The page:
two sentences. For example, the single idea might be ‘Expansionary fiscal policy can help to
reduce unemployment’. The paragraph would go on to say what fiscal policy is, why it might
generate jobs and what obstacles may need to be addressed.
A useful exercise, when you have finished the first draft of an essay, is to see if each paragraph
can be summarized by one sentence and that they form a clear logical sequence for the whole
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essay. If not, some reconstruction of the essay is probably needed.

A maximum length will be specified for each essay. This is not only to make the task of the
marker manageable, but also to provide practice in writing concisely. You should not exceed that
length. Generally, essays that are more than 10% below or above the required length will incur a
mark penalty.

Proper grammatical construction and careful punctuation is essential for an effective essay. How
you express your ideas is just as important to your mark as the content of your essay. This
requirement takes time. It will usually mean rewriting and checking of sequential essay drafts in
order to get a carefully polished final version.
It is also important to develop your own clear and effective means of expression. This inevitably
involves some emulation of that which you read, but the process should be critical and selective.
Above all, express your points as simply as possible. Split up unnecessarily long sentences into
shorter ones. For example, instead of saying ‘however’ in the middle of a sentence, use it to begin
a new sentence.

Your essay is likely to draw on empirical evidence or arguments developed by other people (e.g.
‘Keynes emphasised that profit expectations are volatile’). In all these cases you must clearly cite
the source you have used (see Section 14 on referencing methods).
A related matter concerns methods of paraphrase. Paraphrase is the process of summarizing
arguments you have read in scholarly books and journal articles. Many students copy selected
phrases and sentences, and intersperse them with a few words of their own. The main objective
would seem to be to disguise the theft! This is to be avoided: it may be considered as plagiarism. A
good paraphrase requires that you reflect on what you have read and write your interpretation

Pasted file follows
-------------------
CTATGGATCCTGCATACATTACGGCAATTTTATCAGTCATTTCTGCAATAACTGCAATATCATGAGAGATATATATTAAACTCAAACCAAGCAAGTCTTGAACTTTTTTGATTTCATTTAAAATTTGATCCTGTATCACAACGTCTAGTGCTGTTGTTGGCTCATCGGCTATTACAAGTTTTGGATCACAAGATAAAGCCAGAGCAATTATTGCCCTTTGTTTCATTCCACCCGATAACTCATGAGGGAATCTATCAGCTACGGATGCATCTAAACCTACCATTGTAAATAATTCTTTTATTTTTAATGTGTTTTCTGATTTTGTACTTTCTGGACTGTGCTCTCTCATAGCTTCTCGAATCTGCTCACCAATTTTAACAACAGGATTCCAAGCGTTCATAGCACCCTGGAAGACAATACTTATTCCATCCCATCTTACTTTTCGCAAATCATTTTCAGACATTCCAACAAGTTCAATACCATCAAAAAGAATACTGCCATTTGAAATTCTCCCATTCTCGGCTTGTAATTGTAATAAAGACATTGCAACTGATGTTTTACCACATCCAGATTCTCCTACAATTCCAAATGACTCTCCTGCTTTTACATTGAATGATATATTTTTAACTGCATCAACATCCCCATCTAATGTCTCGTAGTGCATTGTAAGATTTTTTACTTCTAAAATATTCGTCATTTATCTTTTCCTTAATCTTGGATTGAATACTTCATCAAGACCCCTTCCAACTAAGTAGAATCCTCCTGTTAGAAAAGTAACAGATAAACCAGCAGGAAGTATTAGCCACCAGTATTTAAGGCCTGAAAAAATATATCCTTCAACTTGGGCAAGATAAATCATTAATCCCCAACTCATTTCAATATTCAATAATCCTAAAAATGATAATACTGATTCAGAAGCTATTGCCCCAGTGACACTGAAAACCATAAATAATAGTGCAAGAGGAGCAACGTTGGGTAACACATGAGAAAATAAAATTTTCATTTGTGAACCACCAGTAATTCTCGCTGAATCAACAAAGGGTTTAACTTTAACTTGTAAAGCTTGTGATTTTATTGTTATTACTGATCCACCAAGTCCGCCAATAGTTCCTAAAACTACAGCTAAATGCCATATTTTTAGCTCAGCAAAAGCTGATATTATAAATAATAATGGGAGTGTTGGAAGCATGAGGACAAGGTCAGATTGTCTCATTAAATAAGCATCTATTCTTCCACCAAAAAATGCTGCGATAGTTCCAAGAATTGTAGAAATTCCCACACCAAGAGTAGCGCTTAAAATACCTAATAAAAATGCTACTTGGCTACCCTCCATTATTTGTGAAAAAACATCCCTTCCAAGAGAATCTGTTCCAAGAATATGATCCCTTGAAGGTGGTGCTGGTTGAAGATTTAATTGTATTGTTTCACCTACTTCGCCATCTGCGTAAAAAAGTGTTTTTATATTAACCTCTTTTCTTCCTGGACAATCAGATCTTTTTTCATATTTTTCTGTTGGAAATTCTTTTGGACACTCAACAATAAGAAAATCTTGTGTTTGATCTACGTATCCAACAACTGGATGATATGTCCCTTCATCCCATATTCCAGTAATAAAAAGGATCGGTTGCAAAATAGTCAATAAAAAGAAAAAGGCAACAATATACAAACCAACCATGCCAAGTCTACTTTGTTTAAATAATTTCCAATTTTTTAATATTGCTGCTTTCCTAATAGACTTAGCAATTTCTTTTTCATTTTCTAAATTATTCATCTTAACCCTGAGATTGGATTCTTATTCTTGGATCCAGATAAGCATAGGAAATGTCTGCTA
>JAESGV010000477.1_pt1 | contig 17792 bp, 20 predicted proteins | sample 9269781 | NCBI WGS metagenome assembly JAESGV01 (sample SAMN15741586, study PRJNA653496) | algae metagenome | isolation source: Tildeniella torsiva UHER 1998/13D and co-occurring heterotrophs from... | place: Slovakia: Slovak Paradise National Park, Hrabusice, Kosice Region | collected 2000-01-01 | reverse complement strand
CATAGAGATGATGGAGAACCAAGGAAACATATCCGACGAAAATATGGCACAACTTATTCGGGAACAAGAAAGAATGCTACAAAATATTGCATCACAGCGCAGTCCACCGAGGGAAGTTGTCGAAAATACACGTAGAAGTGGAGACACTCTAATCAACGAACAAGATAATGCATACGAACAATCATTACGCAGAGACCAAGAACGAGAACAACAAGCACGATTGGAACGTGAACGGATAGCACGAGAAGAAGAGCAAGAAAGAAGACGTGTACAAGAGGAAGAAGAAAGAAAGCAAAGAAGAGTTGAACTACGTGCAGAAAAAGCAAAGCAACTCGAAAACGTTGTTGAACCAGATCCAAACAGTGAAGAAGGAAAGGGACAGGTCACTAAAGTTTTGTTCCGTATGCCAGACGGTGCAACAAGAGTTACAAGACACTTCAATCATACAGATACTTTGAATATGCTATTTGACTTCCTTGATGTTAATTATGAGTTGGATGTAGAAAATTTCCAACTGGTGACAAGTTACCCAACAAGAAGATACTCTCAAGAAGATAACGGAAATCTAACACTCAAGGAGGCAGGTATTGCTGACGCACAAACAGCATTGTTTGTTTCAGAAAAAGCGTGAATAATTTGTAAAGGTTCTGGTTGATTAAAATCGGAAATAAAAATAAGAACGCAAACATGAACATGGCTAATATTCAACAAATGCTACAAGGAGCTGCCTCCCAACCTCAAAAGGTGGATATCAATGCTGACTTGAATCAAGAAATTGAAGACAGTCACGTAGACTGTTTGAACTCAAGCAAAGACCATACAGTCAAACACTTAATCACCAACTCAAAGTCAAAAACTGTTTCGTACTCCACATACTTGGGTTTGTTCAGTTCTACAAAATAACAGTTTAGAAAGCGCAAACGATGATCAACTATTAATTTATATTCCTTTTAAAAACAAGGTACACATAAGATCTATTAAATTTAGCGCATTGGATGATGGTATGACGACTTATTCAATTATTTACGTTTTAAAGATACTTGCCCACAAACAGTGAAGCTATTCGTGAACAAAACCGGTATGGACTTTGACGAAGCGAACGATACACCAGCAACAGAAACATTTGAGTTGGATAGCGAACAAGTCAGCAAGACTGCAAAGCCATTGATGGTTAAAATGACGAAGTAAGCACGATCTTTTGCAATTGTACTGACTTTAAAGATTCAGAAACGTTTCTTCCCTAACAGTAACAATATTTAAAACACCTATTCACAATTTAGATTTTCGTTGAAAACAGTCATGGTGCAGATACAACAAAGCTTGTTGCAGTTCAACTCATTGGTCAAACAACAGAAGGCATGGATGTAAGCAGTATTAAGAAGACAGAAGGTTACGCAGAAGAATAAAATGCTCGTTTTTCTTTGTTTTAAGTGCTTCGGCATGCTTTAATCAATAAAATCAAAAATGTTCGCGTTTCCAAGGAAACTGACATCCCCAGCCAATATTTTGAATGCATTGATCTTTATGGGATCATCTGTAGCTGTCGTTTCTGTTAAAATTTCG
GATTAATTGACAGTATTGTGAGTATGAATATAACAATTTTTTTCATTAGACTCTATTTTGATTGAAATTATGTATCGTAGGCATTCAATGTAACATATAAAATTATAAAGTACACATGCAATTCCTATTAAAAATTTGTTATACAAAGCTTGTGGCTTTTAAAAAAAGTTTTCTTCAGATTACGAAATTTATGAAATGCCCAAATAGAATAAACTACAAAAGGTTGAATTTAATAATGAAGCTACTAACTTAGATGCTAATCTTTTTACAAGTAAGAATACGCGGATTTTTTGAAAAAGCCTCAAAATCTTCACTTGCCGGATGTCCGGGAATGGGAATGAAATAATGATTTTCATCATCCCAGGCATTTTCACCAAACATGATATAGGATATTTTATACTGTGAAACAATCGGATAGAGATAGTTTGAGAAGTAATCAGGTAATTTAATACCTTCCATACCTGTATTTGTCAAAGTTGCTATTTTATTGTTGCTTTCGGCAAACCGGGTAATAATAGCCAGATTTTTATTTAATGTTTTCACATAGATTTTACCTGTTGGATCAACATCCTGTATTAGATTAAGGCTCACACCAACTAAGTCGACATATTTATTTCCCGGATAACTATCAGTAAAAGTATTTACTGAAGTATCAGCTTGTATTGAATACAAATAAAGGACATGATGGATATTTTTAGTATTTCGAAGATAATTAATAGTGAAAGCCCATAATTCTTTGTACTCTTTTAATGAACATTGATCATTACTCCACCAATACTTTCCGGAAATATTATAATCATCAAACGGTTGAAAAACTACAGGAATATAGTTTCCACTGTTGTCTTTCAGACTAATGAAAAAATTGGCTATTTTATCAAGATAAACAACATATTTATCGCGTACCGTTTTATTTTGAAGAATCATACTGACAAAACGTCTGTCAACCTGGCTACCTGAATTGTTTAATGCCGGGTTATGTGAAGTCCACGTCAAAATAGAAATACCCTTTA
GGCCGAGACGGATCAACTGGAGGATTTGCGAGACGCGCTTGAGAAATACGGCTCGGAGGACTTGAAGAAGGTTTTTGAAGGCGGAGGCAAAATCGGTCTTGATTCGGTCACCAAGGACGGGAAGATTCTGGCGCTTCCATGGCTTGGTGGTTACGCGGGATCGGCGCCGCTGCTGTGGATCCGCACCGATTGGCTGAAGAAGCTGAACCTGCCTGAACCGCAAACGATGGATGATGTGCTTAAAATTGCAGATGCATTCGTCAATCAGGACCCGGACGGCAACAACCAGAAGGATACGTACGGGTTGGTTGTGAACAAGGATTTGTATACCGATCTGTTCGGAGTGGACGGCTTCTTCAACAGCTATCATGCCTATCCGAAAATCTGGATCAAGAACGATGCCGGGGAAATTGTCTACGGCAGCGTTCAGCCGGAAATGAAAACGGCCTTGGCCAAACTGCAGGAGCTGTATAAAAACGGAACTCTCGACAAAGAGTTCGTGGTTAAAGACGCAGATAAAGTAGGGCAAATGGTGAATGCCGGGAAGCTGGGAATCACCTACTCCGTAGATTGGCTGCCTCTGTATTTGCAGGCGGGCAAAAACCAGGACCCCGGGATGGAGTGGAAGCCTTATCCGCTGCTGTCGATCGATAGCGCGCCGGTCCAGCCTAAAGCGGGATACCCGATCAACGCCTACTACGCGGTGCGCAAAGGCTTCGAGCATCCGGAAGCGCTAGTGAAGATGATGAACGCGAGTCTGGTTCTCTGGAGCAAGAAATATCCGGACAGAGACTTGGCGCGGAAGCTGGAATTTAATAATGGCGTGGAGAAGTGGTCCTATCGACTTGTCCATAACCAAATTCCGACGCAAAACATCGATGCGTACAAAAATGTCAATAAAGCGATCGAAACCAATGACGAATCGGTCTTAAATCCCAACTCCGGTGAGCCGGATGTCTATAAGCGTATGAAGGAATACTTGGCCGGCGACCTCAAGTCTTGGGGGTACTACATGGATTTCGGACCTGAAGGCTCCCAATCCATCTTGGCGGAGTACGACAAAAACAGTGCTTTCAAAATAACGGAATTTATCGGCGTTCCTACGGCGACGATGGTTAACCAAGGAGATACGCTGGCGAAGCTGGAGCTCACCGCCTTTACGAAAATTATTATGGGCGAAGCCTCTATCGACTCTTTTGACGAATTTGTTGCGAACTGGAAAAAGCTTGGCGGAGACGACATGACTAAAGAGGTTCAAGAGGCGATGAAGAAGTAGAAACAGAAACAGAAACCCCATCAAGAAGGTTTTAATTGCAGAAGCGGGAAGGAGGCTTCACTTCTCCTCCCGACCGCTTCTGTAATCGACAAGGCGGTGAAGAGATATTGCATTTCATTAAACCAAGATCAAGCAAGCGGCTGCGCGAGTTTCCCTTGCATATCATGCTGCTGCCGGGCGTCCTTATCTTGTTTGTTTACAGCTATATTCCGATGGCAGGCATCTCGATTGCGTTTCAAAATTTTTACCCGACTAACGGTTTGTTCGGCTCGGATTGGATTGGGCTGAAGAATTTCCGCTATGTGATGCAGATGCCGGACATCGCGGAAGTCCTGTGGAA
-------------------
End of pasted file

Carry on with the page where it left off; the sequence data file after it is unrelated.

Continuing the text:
wholly in your own words.
Of course, plagiarism—copying from other works without acknowledgement—is totally
unacceptable. Intentional plagiarism is deceitful: it is a violation of the educational process.
Unintended plagiarism may also occur if you are inexperienced in essay preparation. To avoid
plagiarism, a good piece of advice is not to write with a book/journal/website open: otherwise
there is a strong tendency to reproduce the author’s words rather than your own. So read, close
the book/journal/website, and then write. Of course, you can then go back and re-read, repeating
the process, if this helps your understanding. Further, if you make notes from a source before you
start drafting your essay, you must be careful to be clear in your notes about what, if anything, you
have copied down word-for-word. If you do copy anything word-for-word, make sure that you put
quote marks around these words, and note down the page number, author etc. so that you don’t
unintentionally put a phrase, or sentence, written by an author in your essay without appropriate
referencing in your essay. You must never download material from a web site and cut-and-paste
to form part of your essay.
The official policy of the University of Sydney is that essays containing plagiarism (intentional or
accidental) will be referred to the Faculty’s Academic Integrity Adviser for disciplinary
proceedings. You should study the plagiarism examples below very carefully, so that you are
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very clear about what constitutes plagiarism, and how to avoid it.1
PLAGIARISM EXAMPLE NO.1: Use of verbatim (word-for-word) quote with no quote marks,
and no citation

PLAGIARISM EXAMPLE NO.2: Verbatim quote with no quote marks; acknowledgement of
author, but no year/page no details of quote

PLAGIARISM EXAMPLE NO.3: Appropriate citation, but use of verbatim quote without
quote marks

1 These plagiarism examples are adapted from materials originally developed by Dr Damien Cahill in
2010 for the course ECOP1004 Economy and Society.
Source text:
“A self-regulating market demands nothing less than the institutional separation of society into an
economic and a political sphere” (Polanyi 2001: 74).

Plagiarism in student essay:
A self-regulating market demands nothing less than the institutional separation of society into an
economic and a political sphere.

Not plagiarism:
According to Polanyi (2001:74) “a self-regulating market demands nothing less than the institutional
separation of society into an economic and a political sphere”.
Source text:
“A self-regulating market demands nothing less than the institutional separation of society into an
economic and a political sphere” (Polanyi 2001: 74).

Plagiarism in student essay:
Polanyi argues that a self-regulating market demands nothing less than the institutional separation
of society into an economic and a political sphere.

Not plagiarism:
Polanyi (2001:74) argues that “a self-regulating market demands nothing less than the institutional
separation of society into an economic and a political sphere”.
Source text:
“A self-regulating market demands nothing less than the institutional separation of society into an
economic and a political sphere” (Polanyi 2001: 74).

Text in student essay:
Polanyi (2001: 74) argues that a self-regulating market demands nothing less than the institutional